Introduction

Now is an interesting time for PC gaming. With the release of NVIDIA's 7800 series as well as the upcoming ATI x1000 series graphics cards, the potential for graphics in games is only just starting to be realized. Games like F.E.A.R, Call of Duty 2, and Age of Empires 3 promise to take PC gaming to a new level graphically, and frankly, we couldn't be happier about it. We seem to have a similar situation right now of when ATI's RADEON 9700 series launched, and the new hardware allowed game developers the freedom to experiment with new ideas; therefore, creating a new generation of games. One particular graphics engine that has had an important impact for developers lately is Half life 2's Source engine, and though it has been around for a while now, the developers have recently decided to give the engine a bit of a face-lift, metaphorically speaking.

That's right, Valve has updated their source engine to enable something called High Dynamic Range, and the first two applications to implement this are Day of Defeat (a popular Half life 2 mod) and the upcoming new level for Half life 2: the Lost Coast. High dynamic range is basically a more realistic way to implement lighting in a three-dimensional world. With HDR, light sources will appear brighter, and other effects like blooming are possible. HDR, along with other things like auto-exposure, take lighting to a new level, further enhancing the realism of a virtual world. To give you a better idea of the concept behind HDR, here is a quote from Paul Debevec:
"The 'dynamic range' of a scene is the contrast ratio between its brightest and darkest parts. A plate of evenly-lit mashed potatoes outside on a cloudy day is low-dynamic range. The interior of an ornate cathedral with light streaming in through its stained-glass windows is high dynamic range. In fact, any scene in which the light sources can be seen directly is high dynamic range."
Obviously, one of the first things that we were concerned about regarding this upgrade was how this would affect performance. We weren't sure quite what to expect, but we did some testing on multiple ATI and NVIDIA graphics cards, and we'll take a look at the results later on. First, let's go a bit more in-depth into the technology.

Valve’s HDR Source Implementation
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  • 8NP4iN - Friday, September 30, 2005 - link

    Yeah... where´s the shadows of those objects? Reply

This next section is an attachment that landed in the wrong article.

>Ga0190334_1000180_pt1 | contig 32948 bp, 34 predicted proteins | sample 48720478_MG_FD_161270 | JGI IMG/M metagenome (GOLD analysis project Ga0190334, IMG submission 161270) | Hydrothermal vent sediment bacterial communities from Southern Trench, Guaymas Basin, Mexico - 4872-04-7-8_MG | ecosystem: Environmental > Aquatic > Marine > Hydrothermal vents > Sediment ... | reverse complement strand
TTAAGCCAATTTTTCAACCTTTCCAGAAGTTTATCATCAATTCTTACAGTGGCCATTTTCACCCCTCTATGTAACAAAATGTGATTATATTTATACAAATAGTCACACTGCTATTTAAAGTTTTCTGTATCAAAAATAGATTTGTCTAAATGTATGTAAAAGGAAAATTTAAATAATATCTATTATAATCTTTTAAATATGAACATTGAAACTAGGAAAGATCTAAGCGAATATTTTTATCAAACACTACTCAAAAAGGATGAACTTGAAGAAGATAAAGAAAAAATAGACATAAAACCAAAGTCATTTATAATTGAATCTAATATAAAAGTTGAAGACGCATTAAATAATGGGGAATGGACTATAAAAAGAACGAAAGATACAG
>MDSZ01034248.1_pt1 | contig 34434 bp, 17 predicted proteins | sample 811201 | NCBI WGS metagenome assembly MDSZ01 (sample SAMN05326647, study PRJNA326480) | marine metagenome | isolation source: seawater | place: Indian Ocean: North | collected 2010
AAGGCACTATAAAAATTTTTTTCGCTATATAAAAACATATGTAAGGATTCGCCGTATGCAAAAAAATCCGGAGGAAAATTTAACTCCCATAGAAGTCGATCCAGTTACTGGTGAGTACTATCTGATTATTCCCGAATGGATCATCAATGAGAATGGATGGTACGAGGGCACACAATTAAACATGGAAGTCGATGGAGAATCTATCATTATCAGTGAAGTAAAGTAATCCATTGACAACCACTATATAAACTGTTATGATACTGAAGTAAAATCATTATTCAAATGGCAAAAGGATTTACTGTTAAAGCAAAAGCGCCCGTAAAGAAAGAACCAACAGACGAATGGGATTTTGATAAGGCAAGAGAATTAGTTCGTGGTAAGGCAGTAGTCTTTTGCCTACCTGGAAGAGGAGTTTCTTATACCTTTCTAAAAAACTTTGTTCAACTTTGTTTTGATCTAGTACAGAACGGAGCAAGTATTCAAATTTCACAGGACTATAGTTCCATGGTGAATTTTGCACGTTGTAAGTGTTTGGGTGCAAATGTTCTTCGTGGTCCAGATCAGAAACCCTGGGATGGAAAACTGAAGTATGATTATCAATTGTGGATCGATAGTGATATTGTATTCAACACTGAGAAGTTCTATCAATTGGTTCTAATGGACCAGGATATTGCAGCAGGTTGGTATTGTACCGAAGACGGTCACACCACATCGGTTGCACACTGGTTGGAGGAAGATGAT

• ballero - Friday, September 30, 2005 - link

    Seems to me it's Low-DR not High-DR. After playing Farcry and SC:CT the Valve' hdr looks like a step backwards... Reply
  • Questar - Friday, September 30, 2005 - link

    http://arstechnica.com/articles/culture/lostcoast....">http://arstechnica.com/articles/culture/lostcoast....

    Reply
  • Leper Messiah - Friday, September 30, 2005 - link

    I think it looks a lot more realistic, while actually playing. The screenies don't do it justice.

    Just think though. Flashbangs with HDR. *cackle*
    Reply
  • Phantronius - Friday, September 30, 2005 - link

    Thank god BF2 doesnt' have HDR or I woulda given up on it Reply
  • bob661 - Friday, September 30, 2005 - link

    I would've just turned it off. Reply
  • yacoub - Friday, September 30, 2005 - link

    quote:

    In other words, in a real battle, the sun in your eyes will affect your aim, thus adding to the realism of the game.


    Yet when the goal is to win, the last thing I'd do is add something optional that impinges MY ability without equally affecting everyone else's. =

    So maybe in a singleplayer game or maybe if it was something in a couple years that is defaulted to ON and doesn't easily turn off, it would be useful. But really, graphical settings should never be optional if they directly impact the player's ability like that.

    That would be like returning to the days when people figured out you could turn off the FogOfWar or smoke effects so you could see the full draw distance and totally snipe people before they could even see you coming.
    Reply
  • DerekWilson - Friday, September 30, 2005 - link

    valve says hdr gives an advantage because the contrast differences make it easier to spot players moving through the environment -- or something like that. Like a player who steps in front of a dark tunnel occludes the light outside and will really stand out.

    Personally, I don't think it's that useful or detrimental ... I do think it adds some pretty nice realizm to the scene in many places. This HDR implimentation is not perfect, but its better than many others out there.

    The balance is good in my opinion.
    Reply
  • route66 - Friday, September 30, 2005 - link

    Overrated.

    Developers need to find better usage of my CPU and GPU load than subtle lighting effects.
    Reply
  • segagenesis - Friday, September 30, 2005 - link

    More like too bad they didnt do this from the beginning with Half-Life 2 and it didnt look any better to me from the start. I wonder when people will ever get it in thier heads that graphics != gameplay. A game could have all these fancy smancy effects but if it still plays badly the graphics do NOT make up for it. Read: Doom 3.

    Concentrate on the game first, not the graphics.
    Reply

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